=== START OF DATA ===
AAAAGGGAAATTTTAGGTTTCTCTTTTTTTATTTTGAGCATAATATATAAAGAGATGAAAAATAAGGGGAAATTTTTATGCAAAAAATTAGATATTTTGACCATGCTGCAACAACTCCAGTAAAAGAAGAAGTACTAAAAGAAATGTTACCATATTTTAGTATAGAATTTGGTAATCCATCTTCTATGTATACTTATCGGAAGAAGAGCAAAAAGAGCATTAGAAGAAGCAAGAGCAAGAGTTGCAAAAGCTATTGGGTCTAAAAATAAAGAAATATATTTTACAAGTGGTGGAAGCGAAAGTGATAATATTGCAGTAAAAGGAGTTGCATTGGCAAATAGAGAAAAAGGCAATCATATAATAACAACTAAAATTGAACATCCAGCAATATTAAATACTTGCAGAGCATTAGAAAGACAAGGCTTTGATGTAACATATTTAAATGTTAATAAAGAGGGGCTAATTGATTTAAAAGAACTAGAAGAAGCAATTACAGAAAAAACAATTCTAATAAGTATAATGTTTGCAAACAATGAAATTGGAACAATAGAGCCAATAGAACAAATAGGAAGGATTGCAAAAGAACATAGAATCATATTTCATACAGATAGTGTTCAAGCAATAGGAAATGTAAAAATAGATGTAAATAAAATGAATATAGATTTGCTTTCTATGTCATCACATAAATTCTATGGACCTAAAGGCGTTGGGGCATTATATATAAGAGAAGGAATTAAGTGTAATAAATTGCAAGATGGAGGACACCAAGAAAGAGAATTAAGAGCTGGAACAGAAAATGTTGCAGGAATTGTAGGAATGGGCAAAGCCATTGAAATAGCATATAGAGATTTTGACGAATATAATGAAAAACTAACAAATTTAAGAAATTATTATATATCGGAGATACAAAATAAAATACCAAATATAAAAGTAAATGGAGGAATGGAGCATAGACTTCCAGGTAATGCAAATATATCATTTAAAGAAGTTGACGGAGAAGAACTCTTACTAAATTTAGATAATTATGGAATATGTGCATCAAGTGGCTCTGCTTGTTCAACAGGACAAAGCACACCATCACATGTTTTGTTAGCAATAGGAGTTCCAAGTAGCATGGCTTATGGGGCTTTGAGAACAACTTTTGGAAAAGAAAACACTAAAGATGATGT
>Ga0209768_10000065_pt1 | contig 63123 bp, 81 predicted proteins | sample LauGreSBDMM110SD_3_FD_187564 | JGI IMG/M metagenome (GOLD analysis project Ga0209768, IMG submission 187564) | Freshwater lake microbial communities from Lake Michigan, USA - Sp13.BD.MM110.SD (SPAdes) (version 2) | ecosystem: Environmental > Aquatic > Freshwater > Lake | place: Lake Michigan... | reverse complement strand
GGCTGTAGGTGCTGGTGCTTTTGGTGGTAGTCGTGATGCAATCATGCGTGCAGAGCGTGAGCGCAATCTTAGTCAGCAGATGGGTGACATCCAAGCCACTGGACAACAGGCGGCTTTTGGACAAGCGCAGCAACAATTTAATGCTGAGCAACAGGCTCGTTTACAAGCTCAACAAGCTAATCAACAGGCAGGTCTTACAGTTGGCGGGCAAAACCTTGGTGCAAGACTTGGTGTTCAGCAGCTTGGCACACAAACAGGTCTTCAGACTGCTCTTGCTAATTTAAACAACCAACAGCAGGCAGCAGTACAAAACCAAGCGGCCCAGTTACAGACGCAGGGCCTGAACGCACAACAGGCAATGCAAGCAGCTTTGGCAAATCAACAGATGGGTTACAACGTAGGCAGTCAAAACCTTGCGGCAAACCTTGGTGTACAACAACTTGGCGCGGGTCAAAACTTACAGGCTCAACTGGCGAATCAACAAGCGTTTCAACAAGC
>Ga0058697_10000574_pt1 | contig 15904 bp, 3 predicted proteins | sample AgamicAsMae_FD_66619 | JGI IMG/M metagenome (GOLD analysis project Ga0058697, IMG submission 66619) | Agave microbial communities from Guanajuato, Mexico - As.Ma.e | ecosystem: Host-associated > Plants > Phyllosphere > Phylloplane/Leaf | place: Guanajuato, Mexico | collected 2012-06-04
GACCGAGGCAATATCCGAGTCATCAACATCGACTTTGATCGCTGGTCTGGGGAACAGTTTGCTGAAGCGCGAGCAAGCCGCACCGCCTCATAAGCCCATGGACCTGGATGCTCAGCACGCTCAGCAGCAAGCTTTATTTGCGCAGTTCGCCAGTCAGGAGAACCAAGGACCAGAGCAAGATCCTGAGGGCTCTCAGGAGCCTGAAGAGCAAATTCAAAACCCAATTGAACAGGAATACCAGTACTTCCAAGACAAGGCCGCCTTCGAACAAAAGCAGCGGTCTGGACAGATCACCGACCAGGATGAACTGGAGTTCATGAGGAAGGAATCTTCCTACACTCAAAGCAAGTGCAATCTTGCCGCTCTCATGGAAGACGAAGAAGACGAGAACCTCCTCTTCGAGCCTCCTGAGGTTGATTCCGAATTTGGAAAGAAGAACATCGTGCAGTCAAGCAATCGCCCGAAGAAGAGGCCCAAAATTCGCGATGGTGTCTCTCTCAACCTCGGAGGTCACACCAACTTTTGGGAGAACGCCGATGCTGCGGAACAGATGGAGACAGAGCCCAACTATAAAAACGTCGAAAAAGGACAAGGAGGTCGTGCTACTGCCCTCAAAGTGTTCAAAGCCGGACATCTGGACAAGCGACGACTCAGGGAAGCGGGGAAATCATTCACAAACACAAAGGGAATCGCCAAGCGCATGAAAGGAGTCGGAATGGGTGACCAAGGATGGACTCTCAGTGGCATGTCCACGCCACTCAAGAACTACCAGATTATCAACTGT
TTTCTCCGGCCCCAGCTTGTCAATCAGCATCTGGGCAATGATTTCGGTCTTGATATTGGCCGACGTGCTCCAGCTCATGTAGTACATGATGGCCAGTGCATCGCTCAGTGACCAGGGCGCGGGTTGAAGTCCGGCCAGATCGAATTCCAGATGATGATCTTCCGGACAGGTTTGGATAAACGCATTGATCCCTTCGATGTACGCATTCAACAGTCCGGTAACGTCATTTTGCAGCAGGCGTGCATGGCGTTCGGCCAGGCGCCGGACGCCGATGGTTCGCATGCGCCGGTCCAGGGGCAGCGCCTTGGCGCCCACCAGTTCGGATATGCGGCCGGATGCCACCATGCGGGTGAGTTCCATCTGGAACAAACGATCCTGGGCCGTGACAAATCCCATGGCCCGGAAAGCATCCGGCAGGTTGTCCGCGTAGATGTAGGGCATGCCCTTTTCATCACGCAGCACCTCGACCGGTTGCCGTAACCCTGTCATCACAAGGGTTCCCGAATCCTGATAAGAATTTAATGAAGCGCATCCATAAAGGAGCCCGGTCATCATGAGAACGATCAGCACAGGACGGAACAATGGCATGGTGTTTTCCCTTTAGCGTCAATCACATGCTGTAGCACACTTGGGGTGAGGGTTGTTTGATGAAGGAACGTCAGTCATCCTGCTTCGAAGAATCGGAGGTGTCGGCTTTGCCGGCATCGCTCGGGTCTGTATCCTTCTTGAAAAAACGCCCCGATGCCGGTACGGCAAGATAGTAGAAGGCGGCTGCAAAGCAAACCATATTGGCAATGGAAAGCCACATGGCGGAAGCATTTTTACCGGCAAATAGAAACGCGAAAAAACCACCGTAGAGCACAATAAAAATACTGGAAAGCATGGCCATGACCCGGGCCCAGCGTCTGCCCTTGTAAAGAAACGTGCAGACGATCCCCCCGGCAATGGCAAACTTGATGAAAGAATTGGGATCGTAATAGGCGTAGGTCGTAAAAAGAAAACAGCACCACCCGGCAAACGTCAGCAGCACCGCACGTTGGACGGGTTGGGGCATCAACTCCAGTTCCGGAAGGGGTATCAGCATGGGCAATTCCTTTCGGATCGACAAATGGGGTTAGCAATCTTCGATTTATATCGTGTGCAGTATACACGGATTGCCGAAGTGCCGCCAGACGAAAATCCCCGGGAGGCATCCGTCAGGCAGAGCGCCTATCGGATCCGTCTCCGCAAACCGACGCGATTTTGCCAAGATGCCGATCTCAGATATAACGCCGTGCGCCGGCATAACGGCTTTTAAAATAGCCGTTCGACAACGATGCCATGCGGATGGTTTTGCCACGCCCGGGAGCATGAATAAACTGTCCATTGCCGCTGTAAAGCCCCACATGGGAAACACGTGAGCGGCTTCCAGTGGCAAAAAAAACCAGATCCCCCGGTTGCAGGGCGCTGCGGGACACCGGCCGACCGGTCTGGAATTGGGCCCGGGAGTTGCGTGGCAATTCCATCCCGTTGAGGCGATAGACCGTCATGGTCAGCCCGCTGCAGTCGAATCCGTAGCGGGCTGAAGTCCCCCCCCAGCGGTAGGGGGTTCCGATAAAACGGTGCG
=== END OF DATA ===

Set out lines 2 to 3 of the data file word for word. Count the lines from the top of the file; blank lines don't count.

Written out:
>Ga0209768_10000065_pt1 | contig 63123 bp, 81 predicted proteins | sample LauGreSBDMM110SD_3_FD_187564 | JGI IMG/M metagenome (GOLD analysis project Ga0209768, IMG submission 187564) | Freshwater lake microbial communities from Lake Michigan, USA - Sp13.BD.MM110.SD (SPAdes) (version 2) | ecosystem: Environmental > Aquatic > Freshwater > Lake | place: Lake Michigan... | reverse complement strand
GGCTGTAGGTGCTGGTGCTTTTGGTGGTAGTCGTGATGCAATCATGCGTGCAGAGCGTGAGCGCAATCTTAGTCAGCAGATGGGTGACATCCAAGCCACTGGACAACAGGCGGCTTTTGGACAAGCGCAGCAACAATTTAATGCTGAGCAACAGGCTCGTTTACAAGCTCAACAAGCTAATCAACAGGCAGGTCTTACAGTTGGCGGGCAAAACCTTGGTGCAAGACTTGGTGTTCAGCAGCTTGGCACACAAACAGGTCTTCAGACTGCTCTTGCTAATTTAAACAACCAACAGCAGGCAGCAGTACAAAACCAAGCGGCCCAGTTACAGACGCAGGGCCTGAACGCACAACAGGCAATGCAAGCAGCTTTGGCAAATCAACAGATGGGTTACAACGTAGGCAGTCAAAACCTTGCGGCAAACCTTGGTGTACAACAACTTGGCGCGGGTCAAAACTTACAGGCTCAACTGGCGAATCAACAAGCGTTTCAACAAGC